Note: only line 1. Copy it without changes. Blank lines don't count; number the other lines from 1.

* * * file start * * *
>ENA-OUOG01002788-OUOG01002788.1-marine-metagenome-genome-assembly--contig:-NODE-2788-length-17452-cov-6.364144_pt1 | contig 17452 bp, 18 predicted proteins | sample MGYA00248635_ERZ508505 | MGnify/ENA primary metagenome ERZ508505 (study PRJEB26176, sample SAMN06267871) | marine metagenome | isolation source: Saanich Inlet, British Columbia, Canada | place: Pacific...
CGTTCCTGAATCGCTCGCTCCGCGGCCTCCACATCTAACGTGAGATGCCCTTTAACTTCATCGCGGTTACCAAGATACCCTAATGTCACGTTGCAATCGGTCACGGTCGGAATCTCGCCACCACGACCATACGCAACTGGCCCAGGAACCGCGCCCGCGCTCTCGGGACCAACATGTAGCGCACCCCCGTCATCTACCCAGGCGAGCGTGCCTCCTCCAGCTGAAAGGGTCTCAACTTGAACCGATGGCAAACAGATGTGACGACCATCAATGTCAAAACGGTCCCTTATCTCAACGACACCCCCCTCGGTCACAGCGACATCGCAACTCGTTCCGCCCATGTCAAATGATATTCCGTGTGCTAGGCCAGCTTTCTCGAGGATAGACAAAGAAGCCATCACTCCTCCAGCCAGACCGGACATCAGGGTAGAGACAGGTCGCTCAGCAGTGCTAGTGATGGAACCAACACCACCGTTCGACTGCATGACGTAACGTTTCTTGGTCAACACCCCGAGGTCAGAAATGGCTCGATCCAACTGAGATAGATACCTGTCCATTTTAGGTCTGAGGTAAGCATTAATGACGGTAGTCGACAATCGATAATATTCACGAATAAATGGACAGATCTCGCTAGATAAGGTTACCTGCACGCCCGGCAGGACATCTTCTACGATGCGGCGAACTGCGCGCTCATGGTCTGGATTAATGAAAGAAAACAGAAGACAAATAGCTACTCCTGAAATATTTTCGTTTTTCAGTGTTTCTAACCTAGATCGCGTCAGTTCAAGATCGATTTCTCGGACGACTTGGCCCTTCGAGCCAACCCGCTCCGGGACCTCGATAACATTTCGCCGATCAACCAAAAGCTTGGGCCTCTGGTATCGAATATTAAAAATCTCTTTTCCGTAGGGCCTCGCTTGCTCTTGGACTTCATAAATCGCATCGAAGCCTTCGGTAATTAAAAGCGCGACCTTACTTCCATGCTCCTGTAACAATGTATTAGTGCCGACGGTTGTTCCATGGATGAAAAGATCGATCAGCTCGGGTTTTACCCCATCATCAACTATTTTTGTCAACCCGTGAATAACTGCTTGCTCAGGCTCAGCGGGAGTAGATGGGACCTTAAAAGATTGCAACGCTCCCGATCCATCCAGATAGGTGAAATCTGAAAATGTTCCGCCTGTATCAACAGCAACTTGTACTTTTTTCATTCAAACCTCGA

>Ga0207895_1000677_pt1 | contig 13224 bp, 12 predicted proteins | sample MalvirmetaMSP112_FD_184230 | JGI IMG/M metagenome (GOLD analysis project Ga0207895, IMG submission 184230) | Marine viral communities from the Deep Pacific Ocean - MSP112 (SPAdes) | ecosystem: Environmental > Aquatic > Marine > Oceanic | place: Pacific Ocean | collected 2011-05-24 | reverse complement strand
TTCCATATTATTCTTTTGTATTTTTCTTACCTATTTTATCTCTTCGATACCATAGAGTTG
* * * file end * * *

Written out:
>ENA-OUOG01002788-OUOG01002788.1-marine-metagenome-genome-assembly--contig:-NODE-2788-length-17452-cov-6.364144_pt1 | contig 17452 bp, 18 predicted proteins | sample MGYA00248635_ERZ508505 | MGnify/ENA primary metagenome ERZ508505 (study PRJEB26176, sample SAMN06267871) | marine metagenome | isolation source: Saanich Inlet, British Columbia, Canada | place: Pacific...